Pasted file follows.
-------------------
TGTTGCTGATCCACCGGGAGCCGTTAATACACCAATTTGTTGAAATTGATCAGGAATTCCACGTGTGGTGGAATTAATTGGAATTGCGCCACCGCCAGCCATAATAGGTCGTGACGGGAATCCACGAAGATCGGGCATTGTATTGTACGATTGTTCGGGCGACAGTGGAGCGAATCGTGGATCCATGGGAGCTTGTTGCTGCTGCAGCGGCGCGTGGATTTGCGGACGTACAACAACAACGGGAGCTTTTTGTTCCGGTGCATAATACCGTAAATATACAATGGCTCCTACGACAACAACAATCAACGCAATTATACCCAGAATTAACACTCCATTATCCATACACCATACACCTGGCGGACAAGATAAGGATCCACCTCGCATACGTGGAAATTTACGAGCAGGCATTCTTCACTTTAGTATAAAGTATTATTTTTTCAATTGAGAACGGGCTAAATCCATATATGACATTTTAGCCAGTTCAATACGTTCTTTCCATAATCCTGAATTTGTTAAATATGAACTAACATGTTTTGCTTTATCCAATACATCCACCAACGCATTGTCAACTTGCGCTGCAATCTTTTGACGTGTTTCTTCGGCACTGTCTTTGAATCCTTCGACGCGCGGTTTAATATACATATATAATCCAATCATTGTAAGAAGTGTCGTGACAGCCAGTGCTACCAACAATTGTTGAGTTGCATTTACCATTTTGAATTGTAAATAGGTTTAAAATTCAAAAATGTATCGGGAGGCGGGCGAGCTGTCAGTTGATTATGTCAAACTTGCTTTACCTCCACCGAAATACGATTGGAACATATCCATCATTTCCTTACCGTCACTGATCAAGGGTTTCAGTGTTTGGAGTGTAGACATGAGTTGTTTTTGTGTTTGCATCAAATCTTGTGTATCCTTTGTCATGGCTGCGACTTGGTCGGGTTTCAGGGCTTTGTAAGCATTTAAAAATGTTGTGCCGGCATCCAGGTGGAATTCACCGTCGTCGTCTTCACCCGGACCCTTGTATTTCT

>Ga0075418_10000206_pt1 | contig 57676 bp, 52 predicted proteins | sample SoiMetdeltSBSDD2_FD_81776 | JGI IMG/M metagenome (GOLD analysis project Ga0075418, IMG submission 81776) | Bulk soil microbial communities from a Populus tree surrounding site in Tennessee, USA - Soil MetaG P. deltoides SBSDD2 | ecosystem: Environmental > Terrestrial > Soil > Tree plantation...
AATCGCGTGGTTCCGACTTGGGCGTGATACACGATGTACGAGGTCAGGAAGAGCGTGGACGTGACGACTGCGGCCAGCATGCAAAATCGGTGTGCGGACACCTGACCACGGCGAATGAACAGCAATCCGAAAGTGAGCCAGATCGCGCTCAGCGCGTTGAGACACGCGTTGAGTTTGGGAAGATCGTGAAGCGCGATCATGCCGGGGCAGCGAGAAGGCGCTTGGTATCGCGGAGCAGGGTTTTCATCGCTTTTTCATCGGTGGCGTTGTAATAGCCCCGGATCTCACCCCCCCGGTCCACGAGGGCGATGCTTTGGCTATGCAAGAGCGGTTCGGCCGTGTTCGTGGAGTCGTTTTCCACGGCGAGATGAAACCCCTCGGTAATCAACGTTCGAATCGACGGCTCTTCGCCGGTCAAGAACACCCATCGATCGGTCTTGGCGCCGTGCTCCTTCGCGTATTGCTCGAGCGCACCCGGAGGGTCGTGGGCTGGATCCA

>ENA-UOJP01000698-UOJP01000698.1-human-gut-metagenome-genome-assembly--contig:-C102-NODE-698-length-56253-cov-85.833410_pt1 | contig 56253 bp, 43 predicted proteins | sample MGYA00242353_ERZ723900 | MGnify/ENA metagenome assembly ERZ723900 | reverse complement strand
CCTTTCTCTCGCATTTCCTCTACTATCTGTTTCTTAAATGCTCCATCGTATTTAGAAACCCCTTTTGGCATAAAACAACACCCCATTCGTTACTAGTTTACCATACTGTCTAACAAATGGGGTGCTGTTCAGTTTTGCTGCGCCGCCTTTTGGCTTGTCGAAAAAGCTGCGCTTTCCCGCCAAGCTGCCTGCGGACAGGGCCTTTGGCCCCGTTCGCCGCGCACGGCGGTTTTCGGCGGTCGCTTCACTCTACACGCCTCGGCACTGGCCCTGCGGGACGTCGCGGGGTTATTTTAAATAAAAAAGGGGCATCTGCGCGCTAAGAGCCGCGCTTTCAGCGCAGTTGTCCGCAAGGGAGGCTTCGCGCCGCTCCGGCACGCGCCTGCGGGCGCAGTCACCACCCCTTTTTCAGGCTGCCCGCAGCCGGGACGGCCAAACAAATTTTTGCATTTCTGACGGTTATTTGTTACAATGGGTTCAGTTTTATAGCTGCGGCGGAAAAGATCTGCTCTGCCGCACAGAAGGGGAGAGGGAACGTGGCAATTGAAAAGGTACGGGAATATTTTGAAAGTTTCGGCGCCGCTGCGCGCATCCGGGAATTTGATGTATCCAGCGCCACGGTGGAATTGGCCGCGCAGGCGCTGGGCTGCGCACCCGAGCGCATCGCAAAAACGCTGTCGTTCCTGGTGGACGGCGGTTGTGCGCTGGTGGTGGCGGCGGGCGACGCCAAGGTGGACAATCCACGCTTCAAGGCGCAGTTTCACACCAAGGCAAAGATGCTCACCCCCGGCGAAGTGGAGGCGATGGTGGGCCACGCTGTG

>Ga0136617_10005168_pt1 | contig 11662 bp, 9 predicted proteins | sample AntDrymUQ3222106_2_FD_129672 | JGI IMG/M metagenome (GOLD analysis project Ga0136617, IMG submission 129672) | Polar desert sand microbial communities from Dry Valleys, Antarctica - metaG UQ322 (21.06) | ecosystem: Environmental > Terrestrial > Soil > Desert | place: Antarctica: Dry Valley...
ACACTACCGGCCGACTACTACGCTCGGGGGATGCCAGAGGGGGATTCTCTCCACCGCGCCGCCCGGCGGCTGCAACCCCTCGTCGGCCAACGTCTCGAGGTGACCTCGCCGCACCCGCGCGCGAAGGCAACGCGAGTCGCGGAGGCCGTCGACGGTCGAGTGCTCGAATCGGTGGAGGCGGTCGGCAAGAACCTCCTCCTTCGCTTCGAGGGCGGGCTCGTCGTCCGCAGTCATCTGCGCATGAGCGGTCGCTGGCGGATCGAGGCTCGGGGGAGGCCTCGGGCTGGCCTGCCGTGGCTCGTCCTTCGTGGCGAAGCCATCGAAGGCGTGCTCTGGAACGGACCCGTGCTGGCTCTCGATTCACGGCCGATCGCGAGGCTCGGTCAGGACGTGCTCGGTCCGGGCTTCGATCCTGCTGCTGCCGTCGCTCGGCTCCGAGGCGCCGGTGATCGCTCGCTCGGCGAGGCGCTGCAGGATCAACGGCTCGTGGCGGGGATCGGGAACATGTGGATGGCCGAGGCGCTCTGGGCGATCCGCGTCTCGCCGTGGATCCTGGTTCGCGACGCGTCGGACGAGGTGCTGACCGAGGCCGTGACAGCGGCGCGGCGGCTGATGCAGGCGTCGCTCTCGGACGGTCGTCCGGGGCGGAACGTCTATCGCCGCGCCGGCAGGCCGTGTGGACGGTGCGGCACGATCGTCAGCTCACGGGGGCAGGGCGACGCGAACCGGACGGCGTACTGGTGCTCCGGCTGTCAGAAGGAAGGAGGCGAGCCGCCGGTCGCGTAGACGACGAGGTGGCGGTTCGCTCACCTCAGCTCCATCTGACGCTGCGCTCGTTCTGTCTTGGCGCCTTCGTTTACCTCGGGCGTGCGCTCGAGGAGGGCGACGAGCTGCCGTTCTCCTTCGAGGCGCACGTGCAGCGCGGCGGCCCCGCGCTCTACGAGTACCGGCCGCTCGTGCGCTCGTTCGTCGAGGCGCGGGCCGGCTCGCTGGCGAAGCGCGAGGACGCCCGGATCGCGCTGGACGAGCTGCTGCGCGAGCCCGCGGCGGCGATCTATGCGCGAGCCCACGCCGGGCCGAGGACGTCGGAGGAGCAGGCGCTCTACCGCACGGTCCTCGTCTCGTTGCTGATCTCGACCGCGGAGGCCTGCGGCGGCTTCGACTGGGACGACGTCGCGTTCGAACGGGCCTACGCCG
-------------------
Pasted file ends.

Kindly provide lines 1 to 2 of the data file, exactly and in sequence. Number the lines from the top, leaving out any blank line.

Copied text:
TGTTGCTGATCCACCGGGAGCCGTTAATACACCAATTTGTTGAAATTGATCAGGAATTCCACGTGTGGTGGAATTAATTGGAATTGCGCCACCGCCAGCCATAATAGGTCGTGACGGGAATCCACGAAGATCGGGCATTGTATTGTACGATTGTTCGGGCGACAGTGGAGCGAATCGTGGATCCATGGGAGCTTGTTGCTGCTGCAGCGGCGCGTGGATTTGCGGACGTACAACAACAACGGGAGCTTTTTGTTCCGGTGCATAATACCGTAAATATACAATGGCTCCTACGACAACAACAATCAACGCAATTATACCCAGAATTAACACTCCATTATCCATACACCATACACCTGGCGGACAAGATAAGGATCCACCTCGCATACGTGGAAATTTACGAGCAGGCATTCTTCACTTTAGTATAAAGTATTATTTTTTCAATTGAGAACGGGCTAAATCCATATATGACATTTTAGCCAGTTCAATACGTTCTTTCCATAATCCTGAATTTGTTAAATATGAACTAACATGTTTTGCTTTATCCAATACATCCACCAACGCATTGTCAACTTGCGCTGCAATCTTTTGACGTGTTTCTTCGGCACTGTCTTTGAATCCTTCGACGCGCGGTTTAATATACATATATAATCCAATCATTGTAAGAAGTGTCGTGACAGCCAGTGCTACCAACAATTGTTGAGTTGCATTTACCATTTTGAATTGTAAATAGGTTTAAAATTCAAAAATGTATCGGGAGGCGGGCGAGCTGTCAGTTGATTATGTCAAACTTGCTTTACCTCCACCGAAATACGATTGGAACATATCCATCATTTCCTTACCGTCACTGATCAAGGGTTTCAGTGTTTGGAGTGTAGACATGAGTTGTTTTTGTGTTTGCATCAAATCTTGTGTATCCTTTGTCATGGCTGCGACTTGGTCGGGTTTCAGGGCTTTGTAAGCATTTAAAAATGTTGTGCCGGCATCCAGGTGGAATTCACCGTCGTCGTCTTCACCCGGACCCTTGTATTTCT

>Ga0075418_10000206_pt1 | contig 57676 bp, 52 predicted proteins | sample SoiMetdeltSBSDD2_FD_81776 | JGI IMG/M metagenome (GOLD analysis project Ga0075418, IMG submission 81776) | Bulk soil microbial communities from a Populus tree surrounding site in Tennessee, USA - Soil MetaG P. deltoides SBSDD2 | ecosystem: Environmental > Terrestrial > Soil > Tree plantation...